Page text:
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News > World

Ex-CIA Agent to be Extradited to Italy for 2003 Kidnapping

  • The CIA headquarters in Langely, Virgina, is pictured in this undated photo.

    The CIA headquarters in Langely, Virgina, is pictured in this undated photo. | Photo: AFP

Published 22 April 2016

Sabrina de Sousa will be extradited from her home in Portugal to Italy to serve a four year sentence for the CIA-sponsored kidnapping of a suspected terrorist.

Portugal has deemed legal the extradition of a convicted ex-CIA operative to Italy on charges of kidnapping.

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Sabrina de Sousa, a dual U.S.-Portuguese citizen and former CIA agent who took part in the 2003 "rendition" (a word used by the CIA for their seizure of wanted suspects) of Osama Moustafa Hassan Nasr, an Egyptian national the U.S. believed was engaged in terrorist activities, will be delivered to Italy after May 4. Her appeal to the Portuguese Supreme Court was denied last week.

Sousa resigned from the CIA shortly before her conviction in absentia in 2009, and has already exhausted the appeal process in Italy. However, Portuguese courts have stated that after she is extradited, she should have the right to a new trial, or at least the ability to present new evidence and a witness in an appellate court.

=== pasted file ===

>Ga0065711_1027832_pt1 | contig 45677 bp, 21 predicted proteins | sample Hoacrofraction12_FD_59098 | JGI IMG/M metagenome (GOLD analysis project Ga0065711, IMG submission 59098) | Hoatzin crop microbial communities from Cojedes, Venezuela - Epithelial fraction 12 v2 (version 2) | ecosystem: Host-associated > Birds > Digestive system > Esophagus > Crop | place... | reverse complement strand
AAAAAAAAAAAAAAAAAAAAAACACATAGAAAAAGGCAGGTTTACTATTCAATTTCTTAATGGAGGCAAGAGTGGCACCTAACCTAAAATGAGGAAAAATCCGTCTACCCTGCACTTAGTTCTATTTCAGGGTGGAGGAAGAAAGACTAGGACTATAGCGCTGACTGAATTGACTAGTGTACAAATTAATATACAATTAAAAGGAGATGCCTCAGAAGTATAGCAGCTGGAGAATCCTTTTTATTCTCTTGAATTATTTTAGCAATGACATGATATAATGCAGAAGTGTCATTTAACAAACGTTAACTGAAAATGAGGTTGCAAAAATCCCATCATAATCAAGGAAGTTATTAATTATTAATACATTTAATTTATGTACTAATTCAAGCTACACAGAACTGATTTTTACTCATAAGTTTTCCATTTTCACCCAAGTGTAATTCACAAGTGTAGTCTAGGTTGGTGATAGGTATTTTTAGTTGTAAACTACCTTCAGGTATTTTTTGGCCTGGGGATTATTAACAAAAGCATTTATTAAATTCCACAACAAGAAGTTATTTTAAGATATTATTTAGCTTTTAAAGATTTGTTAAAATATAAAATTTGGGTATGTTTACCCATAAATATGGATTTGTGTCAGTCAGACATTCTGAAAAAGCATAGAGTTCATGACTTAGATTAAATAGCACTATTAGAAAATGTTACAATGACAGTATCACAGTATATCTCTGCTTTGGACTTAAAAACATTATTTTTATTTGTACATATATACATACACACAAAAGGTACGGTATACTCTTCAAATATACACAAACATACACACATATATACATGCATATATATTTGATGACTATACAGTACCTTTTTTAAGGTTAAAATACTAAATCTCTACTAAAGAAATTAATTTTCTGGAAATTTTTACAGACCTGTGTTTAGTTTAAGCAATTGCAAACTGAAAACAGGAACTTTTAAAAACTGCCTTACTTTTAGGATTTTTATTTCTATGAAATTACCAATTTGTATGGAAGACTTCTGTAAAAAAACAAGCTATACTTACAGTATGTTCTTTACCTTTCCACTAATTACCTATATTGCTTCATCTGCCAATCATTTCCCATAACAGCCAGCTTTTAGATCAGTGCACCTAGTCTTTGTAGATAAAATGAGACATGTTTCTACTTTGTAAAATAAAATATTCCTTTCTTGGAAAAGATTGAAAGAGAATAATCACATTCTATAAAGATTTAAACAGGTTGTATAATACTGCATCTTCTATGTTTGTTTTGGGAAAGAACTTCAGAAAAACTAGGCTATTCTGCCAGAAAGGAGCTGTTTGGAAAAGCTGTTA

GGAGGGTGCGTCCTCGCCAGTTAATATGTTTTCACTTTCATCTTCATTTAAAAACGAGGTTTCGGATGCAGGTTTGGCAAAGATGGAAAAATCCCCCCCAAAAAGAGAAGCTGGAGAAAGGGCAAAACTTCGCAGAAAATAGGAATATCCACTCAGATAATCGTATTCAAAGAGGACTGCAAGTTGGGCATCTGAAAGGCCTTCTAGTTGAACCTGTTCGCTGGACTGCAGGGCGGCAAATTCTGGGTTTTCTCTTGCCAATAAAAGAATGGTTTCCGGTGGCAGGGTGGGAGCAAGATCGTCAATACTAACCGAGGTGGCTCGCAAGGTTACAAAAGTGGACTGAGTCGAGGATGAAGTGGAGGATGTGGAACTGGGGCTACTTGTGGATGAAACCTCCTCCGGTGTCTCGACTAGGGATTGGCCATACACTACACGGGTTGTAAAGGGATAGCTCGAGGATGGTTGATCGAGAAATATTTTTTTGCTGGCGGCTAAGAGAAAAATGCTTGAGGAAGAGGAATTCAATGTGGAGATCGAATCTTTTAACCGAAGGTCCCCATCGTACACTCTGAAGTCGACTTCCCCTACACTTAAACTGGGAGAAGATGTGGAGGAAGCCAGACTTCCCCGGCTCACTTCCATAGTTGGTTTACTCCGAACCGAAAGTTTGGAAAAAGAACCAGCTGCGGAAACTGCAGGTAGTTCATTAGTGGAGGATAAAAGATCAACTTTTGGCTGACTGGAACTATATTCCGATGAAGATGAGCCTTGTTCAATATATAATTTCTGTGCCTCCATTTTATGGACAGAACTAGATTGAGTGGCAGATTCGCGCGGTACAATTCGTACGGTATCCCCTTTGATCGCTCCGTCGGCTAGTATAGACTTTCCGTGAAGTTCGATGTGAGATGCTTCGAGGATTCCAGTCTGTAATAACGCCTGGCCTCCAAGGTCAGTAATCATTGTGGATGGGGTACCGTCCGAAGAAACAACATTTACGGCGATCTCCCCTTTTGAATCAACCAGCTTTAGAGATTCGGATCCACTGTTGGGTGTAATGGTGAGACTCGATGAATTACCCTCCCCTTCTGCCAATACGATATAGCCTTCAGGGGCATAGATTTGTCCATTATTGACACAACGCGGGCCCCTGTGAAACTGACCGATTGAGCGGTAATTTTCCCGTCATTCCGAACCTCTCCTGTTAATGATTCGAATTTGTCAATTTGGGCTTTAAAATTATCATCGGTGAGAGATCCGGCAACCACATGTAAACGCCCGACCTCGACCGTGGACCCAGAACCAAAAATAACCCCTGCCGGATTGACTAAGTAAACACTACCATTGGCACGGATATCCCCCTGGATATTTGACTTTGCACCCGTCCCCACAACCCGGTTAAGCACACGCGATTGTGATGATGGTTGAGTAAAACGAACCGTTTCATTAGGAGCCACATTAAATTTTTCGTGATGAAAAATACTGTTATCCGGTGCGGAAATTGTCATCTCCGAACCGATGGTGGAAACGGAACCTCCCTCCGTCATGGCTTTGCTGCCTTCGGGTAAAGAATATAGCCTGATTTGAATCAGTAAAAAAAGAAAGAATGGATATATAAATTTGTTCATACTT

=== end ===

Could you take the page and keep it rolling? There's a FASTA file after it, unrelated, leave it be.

Armando Spataro, one of the Italian prosecutors who contributed to the criminal convictions of around two dozen Americans, including Sousa, in connection with the kidnapping, said she would be sent straight to prison, “and that’s that,” according to the New York Times. Sousa is to serve, at minimum, four years in prison.

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Many of her co-conspirators have been awarded full or partial pardons from the Italian government, and Sousa's lawyers intend to point out this fact to the Italian justice system. The case was observed closely by international law experts.

Nasr was also sentenced in absentia to six years for terrorist activities by an Italian court. After he was kidnapped by the CIA, he was taken to a military base before being sent to Egypt, where his family claims he was tortured.

Sousa's case was a point of contention for U.S.-Italian relations for years. It is currently unknown if Italian President Sergio Mattarella plans to pardon her.

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